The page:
#25 of 30 rich_d

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Posted October 29 2013 - 12:11 PM

Playoff baseball wouldn't have impacted Paper Chase one bit because they were on CBS and all the baseball back then was on ABC and NBC.    Unless you're talking about being up against postseason baseball on the other networks.

 

Actually neither.  If memory serves, CBS just didn't schedule them against baseball and moved episodes to another night or just dropped it off the schedule for a couple weeks (I can't remember).  All I can really remember is the show not being at its regularly scheduled day/time.


Edited by rich_d, October 29 2013 - 03:17 PM.


#26 of 30 Brian Himes

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Posted October 30 2013 - 04:42 AM

For the era that you mentioned, I'd say that 80% of the time the networks were right in cancelling the shows as quickly as they did. There were a few that shouldn't have been cancelled so quickly or at least not cancelled for the reasons that were given. Bridget Loves Bernie was cancelled because of the controversy of the mixed marriage and not due to poor ratings. That was a stupid reason to cancel it. People were obviously watching so the controvery wasn't hurting the ratings.

 

Some shows, like the 1991 Dark Shadows, were cancelled because of an internal management change and the new management didn't like the show (no matter how well it was doing) so they axed it. It wasn't the low ratings that killed Dark Shadows. In fact, the ratings for the last three or four episodes were going up. So the show was building an audience and should have been renewed for a second season. However, when Brandon Tartikoff left NBC, Dark Shadows lost its biggest supporter.

 

I think that Battlestar Galactica, Star Trek and a few others were cancelled way too early. ABC tried to correct their mistake with Galactica by bringing it back, but it failed. In fact, I really wish Galactica 1980 had never happened. It was just dreadful. God, so painfully dreadful. Also, after what I read of Larson's ideas for the second season of Galactica, I'm glad the show was cancelled. I would have hated to watch the show go into the toilet.

 

NBC found out a couple of years after cancelling Star Trek that the show appealed to the all important 18-35 male demographic. Big oops on NBC's part. However, in defense of NBC, the writing of the third season of Star Trek was pretty bad, so maybe they were somewhat correct in cancelling the show. If it had gone onto a fourth year, I hate to think of what dreadful scripts would have been thrown at us. God, more Spock's Brain type scripts. The thought just makes my head hurt. Then again, considering the mostly good quality stories that the animated Star Trek did, the fourth season could have been one of Trek's very best. Sadly we'll never know.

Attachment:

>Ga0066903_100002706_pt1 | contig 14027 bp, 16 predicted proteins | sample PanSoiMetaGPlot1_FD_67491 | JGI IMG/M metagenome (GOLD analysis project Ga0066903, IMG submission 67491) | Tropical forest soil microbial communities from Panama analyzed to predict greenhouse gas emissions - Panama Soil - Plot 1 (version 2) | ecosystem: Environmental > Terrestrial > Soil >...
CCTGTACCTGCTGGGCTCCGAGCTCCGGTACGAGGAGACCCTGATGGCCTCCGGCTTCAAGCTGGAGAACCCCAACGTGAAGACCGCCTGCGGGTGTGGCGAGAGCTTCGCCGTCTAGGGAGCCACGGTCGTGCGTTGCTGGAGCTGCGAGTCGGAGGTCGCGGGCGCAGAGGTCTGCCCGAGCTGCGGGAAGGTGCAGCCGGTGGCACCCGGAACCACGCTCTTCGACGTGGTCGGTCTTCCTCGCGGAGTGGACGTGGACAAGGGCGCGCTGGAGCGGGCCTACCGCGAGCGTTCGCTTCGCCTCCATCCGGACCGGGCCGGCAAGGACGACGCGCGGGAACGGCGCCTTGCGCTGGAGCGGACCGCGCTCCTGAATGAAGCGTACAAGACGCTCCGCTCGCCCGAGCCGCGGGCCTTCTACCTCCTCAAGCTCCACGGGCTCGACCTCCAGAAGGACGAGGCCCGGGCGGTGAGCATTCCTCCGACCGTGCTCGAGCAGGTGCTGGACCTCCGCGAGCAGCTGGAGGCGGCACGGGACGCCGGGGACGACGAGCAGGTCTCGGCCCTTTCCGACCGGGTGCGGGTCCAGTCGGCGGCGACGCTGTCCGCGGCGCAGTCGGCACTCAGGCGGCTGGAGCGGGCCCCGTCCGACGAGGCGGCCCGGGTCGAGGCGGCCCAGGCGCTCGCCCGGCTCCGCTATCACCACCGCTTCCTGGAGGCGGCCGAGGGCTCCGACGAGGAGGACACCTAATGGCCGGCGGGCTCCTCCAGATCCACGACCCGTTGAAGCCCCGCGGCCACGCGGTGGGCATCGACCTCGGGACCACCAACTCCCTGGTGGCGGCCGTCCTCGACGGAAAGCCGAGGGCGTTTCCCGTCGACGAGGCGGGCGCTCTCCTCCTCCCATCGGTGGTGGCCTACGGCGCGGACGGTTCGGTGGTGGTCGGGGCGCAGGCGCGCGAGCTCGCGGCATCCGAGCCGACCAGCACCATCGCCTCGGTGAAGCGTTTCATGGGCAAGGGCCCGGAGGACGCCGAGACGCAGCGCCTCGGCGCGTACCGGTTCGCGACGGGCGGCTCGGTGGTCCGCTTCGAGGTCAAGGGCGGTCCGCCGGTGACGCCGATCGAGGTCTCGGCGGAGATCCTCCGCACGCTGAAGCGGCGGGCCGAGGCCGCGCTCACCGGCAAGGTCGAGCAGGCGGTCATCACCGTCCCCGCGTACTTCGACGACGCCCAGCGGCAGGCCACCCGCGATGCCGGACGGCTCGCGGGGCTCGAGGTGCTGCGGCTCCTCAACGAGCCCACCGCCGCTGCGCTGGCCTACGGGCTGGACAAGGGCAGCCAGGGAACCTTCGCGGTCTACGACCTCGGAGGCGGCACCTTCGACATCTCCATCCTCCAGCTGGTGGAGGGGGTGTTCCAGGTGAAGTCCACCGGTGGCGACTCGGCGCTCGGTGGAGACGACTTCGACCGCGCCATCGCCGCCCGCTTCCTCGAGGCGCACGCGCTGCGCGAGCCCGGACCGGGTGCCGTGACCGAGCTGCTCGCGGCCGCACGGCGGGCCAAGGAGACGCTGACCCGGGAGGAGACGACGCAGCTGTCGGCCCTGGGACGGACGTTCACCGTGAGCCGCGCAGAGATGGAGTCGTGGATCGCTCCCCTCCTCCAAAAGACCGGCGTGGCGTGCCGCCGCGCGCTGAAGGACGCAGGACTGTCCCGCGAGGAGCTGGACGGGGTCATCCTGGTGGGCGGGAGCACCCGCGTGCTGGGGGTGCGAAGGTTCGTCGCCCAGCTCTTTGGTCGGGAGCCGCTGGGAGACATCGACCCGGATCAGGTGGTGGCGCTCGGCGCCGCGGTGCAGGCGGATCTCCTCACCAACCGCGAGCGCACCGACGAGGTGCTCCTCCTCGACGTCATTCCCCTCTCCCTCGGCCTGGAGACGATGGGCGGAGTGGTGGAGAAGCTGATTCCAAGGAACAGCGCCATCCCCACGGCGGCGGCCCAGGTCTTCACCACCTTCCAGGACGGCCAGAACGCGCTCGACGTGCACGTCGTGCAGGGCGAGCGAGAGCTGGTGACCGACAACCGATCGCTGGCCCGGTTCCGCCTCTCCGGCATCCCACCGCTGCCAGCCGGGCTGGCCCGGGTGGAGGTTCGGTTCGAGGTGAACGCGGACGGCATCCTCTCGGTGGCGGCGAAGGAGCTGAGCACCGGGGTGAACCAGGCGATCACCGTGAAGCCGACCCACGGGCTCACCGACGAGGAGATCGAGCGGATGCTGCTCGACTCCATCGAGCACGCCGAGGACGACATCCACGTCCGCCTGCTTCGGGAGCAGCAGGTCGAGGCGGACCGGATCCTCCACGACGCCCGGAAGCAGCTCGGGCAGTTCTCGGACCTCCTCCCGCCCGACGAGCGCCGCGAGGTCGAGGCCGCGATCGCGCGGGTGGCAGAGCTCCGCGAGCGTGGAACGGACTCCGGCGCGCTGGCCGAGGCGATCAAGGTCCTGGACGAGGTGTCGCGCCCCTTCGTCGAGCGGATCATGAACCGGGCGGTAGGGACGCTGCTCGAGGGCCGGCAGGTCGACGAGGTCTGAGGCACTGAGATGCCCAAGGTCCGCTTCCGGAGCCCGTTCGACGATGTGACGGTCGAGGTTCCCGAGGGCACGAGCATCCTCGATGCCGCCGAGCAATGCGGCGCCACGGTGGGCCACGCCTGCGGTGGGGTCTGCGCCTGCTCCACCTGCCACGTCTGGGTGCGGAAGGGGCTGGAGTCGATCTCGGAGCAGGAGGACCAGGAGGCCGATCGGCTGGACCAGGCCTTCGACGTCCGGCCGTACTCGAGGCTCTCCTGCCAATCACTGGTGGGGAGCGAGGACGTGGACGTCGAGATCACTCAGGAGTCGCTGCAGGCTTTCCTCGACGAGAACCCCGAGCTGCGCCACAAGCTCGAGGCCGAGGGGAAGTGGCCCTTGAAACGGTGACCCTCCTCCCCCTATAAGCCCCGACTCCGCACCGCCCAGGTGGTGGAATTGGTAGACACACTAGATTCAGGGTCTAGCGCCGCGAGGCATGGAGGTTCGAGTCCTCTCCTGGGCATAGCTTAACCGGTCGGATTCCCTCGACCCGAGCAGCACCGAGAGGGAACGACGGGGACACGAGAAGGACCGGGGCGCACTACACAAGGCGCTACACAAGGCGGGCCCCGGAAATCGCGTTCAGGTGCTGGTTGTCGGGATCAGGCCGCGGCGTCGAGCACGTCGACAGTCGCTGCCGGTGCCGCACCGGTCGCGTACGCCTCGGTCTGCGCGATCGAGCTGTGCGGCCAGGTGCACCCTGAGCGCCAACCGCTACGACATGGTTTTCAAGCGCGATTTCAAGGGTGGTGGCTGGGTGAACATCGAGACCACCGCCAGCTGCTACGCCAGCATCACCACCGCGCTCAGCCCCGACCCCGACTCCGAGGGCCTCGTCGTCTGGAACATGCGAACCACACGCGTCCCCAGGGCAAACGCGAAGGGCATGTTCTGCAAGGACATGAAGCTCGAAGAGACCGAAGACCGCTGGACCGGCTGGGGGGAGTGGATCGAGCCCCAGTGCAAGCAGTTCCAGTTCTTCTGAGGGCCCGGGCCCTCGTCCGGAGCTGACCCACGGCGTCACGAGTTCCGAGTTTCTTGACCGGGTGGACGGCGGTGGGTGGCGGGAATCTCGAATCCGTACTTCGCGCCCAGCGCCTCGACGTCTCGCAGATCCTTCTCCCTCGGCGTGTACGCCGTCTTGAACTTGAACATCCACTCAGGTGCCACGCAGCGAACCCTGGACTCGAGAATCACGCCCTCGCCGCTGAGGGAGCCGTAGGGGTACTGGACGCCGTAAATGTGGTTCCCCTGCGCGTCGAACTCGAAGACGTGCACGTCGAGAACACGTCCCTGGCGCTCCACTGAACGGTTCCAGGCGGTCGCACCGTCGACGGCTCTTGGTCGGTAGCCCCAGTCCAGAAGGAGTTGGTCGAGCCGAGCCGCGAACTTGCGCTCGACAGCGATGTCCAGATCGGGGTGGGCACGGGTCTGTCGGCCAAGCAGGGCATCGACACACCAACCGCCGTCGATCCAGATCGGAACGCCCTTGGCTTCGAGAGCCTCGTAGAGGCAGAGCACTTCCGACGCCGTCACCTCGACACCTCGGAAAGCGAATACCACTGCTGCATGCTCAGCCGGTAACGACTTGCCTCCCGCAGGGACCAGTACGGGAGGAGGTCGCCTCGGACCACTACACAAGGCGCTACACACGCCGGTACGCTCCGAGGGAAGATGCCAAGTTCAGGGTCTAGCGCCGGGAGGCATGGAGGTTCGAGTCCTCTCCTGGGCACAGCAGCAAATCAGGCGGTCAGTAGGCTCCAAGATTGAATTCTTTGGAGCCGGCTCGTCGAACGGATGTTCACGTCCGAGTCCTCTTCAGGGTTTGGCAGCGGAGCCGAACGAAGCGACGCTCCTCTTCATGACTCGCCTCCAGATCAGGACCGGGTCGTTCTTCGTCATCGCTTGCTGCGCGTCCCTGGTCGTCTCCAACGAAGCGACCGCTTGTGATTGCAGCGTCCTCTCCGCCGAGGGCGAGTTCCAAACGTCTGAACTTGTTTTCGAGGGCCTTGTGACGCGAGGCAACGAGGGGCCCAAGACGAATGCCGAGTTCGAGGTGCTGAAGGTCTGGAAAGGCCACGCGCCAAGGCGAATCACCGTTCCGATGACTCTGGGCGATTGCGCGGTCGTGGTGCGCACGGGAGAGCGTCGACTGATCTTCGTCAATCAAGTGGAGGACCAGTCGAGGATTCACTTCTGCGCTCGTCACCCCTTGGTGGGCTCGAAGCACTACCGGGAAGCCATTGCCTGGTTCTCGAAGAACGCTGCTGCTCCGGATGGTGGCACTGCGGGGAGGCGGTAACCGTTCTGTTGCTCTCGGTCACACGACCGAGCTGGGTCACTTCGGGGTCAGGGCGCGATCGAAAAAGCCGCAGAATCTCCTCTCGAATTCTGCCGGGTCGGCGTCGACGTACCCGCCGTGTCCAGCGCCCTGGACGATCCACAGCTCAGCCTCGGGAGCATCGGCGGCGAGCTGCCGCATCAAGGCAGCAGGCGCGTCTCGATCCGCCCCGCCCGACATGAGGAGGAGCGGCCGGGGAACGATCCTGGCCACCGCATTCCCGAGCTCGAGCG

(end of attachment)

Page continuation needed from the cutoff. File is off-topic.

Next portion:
As for why we continue to request these one and done shows on DVD, I think that yes, it has more to do with nostalgia. They were shows that we probably enjoyed as a kid and would like to see again. I know that is why I keep hoping that The Hot L Baltimore is released. I watched it as a kid and I know that most of the humour went over my head. I'd really like to see it as an adult to see if the show as really any good or if it was just bad.

 

You could also throw in the cheese factor. Sometimes people want these shows on DVD because they were so bad that they just have to be seen to be believed. Super Train anyone? Manimal? Lucan? Galactica 1980?


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#27 of 30 Ejanss

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Posted October 30 2013 - 06:36 AM

As for why we continue to request these one and done shows on DVD, I think that yes, it has more to do with nostalgia. They were shows that we probably enjoyed as a kid and would like to see again. I know that is why I keep hoping that The Hot L Baltimore is released. I watched it as a kid and I know that most of the humour went over my head. I'd really like to see it as an adult to see if the show as really any good or if it was just bad.

 

You could also throw in the cheese factor. Sometimes people want these shows on DVD because they were so bad that they just have to be seen to be believed. Super Train anyone? Manimal? Lucan? Galactica 1980?

 

We want to show off that we've HEARD of them, and use the flimsy cheap excuse to bring up the subject in conversation.  Nobody could really want a complete Hot L Baltimore boxset, they just wanted to find out whether anyone else had the same sighting memories too.

In fact, if you want it that badly, there is a Galactica 1980 boxset, http://www.amazon.co.../dp/B000W4KT9G/ , but I seriously doubt that's why anyone brings it up in a "Weird shows you remembered as a kid" thread.